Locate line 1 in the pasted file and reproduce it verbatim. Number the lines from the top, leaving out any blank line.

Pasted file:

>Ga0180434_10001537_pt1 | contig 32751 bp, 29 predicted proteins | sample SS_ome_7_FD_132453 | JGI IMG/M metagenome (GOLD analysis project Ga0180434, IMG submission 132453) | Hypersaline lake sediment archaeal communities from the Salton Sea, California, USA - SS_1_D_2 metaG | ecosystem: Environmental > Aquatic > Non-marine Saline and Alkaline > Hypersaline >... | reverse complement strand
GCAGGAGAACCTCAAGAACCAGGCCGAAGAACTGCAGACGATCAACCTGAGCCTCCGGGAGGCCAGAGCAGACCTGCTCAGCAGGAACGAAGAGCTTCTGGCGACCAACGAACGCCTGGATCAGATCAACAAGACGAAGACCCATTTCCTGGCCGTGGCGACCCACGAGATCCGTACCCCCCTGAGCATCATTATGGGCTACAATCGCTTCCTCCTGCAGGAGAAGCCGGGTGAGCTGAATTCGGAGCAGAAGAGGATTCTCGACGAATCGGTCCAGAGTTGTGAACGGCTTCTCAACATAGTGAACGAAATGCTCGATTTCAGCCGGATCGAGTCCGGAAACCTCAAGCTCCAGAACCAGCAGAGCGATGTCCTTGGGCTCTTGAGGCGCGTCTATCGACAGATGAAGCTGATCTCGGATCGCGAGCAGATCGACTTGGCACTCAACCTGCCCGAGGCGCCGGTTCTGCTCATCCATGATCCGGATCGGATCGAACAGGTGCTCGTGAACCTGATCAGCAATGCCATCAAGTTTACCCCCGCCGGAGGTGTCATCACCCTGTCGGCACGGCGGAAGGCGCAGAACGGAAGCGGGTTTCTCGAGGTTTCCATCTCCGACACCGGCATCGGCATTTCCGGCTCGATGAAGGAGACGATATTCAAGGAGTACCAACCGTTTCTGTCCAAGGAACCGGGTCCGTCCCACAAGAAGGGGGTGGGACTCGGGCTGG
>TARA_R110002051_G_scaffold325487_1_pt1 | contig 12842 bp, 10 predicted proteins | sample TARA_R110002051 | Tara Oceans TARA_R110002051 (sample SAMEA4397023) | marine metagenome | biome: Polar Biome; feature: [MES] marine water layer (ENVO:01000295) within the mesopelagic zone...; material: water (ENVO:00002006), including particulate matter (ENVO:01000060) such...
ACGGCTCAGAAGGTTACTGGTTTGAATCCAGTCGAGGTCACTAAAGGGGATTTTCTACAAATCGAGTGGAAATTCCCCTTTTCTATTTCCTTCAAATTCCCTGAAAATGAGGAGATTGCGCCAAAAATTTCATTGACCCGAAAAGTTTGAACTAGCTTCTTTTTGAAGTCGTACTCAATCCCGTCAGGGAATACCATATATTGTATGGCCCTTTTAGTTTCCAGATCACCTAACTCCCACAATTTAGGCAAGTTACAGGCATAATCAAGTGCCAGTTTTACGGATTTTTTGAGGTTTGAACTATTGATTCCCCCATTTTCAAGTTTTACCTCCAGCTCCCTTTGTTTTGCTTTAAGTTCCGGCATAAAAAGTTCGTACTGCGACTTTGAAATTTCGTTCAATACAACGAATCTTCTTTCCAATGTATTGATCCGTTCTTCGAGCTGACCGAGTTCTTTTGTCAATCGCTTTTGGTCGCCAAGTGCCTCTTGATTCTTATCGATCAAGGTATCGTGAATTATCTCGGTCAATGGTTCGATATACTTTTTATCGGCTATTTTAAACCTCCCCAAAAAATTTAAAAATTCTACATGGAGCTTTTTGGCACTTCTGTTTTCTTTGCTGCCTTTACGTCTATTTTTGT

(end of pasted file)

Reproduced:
>Ga0180434_10001537_pt1 | contig 32751 bp, 29 predicted proteins | sample SS_ome_7_FD_132453 | JGI IMG/M metagenome (GOLD analysis project Ga0180434, IMG submission 132453) | Hypersaline lake sediment archaeal communities from the Salton Sea, California, USA - SS_1_D_2 metaG | ecosystem: Environmental > Aquatic > Non-marine Saline and Alkaline > Hypersaline >... | reverse complement strand